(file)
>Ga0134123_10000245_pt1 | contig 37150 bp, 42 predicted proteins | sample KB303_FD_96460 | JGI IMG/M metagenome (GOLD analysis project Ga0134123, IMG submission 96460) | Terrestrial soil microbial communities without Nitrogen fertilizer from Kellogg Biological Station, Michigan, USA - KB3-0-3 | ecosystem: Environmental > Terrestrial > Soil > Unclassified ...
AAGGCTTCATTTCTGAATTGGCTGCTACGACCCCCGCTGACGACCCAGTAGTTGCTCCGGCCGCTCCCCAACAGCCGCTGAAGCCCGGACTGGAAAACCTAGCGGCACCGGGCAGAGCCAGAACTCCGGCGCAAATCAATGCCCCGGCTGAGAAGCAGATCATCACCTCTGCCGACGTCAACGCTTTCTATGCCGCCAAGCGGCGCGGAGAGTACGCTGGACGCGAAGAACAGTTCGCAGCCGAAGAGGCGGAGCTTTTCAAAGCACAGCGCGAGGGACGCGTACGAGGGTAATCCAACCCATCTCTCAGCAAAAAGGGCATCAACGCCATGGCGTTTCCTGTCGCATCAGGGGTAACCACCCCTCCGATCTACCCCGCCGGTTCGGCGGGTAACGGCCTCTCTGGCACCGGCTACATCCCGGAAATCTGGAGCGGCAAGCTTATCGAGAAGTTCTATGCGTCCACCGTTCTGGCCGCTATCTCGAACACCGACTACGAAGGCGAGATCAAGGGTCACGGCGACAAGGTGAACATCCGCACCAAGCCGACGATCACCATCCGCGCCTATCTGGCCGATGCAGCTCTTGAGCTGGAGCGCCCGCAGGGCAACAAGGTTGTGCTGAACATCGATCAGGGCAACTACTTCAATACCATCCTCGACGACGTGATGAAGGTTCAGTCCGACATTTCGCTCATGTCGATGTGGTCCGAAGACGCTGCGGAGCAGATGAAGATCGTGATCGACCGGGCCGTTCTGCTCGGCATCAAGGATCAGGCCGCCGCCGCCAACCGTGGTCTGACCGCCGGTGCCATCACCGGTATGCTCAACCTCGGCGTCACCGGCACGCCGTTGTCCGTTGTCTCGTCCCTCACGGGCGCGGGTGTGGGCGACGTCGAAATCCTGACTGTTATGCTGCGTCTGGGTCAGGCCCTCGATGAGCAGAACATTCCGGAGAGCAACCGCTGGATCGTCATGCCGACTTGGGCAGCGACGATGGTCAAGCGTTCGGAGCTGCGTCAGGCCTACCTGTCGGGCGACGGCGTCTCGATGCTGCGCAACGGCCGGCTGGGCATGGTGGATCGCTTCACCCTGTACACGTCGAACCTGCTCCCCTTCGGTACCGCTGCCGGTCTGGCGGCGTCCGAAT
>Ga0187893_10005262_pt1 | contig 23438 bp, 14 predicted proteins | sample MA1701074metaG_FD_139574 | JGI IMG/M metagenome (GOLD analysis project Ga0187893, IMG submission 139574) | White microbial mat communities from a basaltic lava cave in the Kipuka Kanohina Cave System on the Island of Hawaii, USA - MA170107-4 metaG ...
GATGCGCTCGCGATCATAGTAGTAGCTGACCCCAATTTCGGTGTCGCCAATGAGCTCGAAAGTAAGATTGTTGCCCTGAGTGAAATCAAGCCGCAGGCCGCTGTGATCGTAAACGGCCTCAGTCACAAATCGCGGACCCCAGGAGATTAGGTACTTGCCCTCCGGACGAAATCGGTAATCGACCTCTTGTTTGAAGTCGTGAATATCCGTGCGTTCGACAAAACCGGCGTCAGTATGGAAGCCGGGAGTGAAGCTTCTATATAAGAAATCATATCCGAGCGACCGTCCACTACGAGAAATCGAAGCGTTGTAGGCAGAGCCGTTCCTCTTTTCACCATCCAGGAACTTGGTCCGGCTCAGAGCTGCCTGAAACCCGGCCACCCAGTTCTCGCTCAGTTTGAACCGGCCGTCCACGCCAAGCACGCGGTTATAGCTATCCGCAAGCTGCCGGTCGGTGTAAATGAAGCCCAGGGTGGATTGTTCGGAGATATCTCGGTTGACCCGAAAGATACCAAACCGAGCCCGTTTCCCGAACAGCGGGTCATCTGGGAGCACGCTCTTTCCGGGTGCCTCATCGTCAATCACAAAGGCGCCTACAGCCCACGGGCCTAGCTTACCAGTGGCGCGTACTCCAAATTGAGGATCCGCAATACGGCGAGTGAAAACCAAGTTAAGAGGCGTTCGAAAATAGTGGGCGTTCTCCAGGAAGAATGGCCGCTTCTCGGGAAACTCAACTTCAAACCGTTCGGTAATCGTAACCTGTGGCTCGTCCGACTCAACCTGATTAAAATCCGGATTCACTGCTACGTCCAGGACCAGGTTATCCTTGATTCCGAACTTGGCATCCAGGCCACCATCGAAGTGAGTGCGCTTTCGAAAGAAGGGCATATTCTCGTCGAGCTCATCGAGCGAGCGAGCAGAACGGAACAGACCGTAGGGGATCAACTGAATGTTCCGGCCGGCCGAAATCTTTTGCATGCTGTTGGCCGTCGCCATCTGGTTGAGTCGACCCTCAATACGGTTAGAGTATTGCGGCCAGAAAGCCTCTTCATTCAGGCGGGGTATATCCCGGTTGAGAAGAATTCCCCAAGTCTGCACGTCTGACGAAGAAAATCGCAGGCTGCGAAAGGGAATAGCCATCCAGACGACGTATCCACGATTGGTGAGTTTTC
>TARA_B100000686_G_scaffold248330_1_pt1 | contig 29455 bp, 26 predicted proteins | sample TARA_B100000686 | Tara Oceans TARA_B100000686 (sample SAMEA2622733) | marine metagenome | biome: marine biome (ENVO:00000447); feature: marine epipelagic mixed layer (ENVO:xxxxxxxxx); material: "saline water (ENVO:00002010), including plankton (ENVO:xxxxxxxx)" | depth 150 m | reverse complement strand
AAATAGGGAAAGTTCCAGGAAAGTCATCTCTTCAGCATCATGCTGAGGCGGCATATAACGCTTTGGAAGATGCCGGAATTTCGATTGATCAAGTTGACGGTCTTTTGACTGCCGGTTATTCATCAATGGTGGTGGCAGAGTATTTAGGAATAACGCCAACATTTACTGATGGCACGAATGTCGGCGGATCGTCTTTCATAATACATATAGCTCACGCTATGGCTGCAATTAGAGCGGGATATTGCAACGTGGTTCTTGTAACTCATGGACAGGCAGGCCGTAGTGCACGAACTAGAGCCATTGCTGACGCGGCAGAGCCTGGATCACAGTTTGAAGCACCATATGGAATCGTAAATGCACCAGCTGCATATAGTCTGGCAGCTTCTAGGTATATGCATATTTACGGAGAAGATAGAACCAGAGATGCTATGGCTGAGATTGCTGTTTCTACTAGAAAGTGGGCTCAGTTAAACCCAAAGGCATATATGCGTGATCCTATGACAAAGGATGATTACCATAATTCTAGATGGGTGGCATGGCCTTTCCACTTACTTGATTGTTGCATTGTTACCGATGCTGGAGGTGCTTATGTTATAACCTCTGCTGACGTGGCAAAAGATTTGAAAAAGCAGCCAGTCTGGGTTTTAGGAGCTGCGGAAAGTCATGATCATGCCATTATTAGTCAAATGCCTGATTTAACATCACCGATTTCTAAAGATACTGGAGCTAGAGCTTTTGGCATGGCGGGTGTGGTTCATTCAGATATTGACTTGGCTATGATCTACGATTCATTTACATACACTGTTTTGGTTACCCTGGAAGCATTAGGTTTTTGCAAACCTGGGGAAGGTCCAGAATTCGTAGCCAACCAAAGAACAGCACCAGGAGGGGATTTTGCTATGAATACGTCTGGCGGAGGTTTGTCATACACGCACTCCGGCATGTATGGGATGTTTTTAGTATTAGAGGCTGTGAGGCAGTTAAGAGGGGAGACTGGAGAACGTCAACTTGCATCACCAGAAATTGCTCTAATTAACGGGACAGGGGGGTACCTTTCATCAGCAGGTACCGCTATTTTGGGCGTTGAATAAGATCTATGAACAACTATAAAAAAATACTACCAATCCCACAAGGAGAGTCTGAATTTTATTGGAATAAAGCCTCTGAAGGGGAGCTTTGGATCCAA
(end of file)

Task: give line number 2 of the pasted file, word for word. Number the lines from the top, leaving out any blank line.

AAGGCTTCATTTCTGAATTGGCTGCTACGACCCCCGCTGACGACCCAGTAGTTGCTCCGGCCGCTCCCCAACAGCCGCTGAAGCCCGGACTGGAAAACCTAGCGGCACCGGGCAGAGCCAGAACTCCGGCGCAAATCAATGCCCCGGCTGAGAAGCAGATCATCACCTCTGCCGACGTCAACGCTTTCTATGCCGCCAAGCGGCGCGGAGAGTACGCTGGACGCGAAGAACAGTTCGCAGCCGAAGAGGCGGAGCTTTTCAAAGCACAGCGCGAGGGACGCGTACGAGGGTAATCCAACCCATCTCTCAGCAAAAAGGGCATCAACGCCATGGCGTTTCCTGTCGCATCAGGGGTAACCACCCCTCCGATCTACCCCGCCGGTTCGGCGGGTAACGGCCTCTCTGGCACCGGCTACATCCCGGAAATCTGGAGCGGCAAGCTTATCGAGAAGTTCTATGCGTCCACCGTTCTGGCCGCTATCTCGAACACCGACTACGAAGGCGAGATCAAGGGTCACGGCGACAAGGTGAACATCCGCACCAAGCCGACGATCACCATCCGCGCCTATCTGGCCGATGCAGCTCTTGAGCTGGAGCGCCCGCAGGGCAACAAGGTTGTGCTGAACATCGATCAGGGCAACTACTTCAATACCATCCTCGACGACGTGATGAAGGTTCAGTCCGACATTTCGCTCATGTCGATGTGGTCCGAAGACGCTGCGGAGCAGATGAAGATCGTGATCGACCGGGCCGTTCTGCTCGGCATCAAGGATCAGGCCGCCGCCGCCAACCGTGGTCTGACCGCCGGTGCCATCACCGGTATGCTCAACCTCGGCGTCACCGGCACGCCGTTGTCCGTTGTCTCGTCCCTCACGGGCGCGGGTGTGGGCGACGTCGAAATCCTGACTGTTATGCTGCGTCTGGGTCAGGCCCTCGATGAGCAGAACATTCCGGAGAGCAACCGCTGGATCGTCATGCCGACTTGGGCAGCGACGATGGTCAAGCGTTCGGAGCTGCGTCAGGCCTACCTGTCGGGCGACGGCGTCTCGATGCTGCGCAACGGCCGGCTGGGCATGGTGGATCGCTTCACCCTGTACACGTCGAACCTGCTCCCCTTCGGTACCGCTGCCGGTCTGGCGGCGTCCGAAT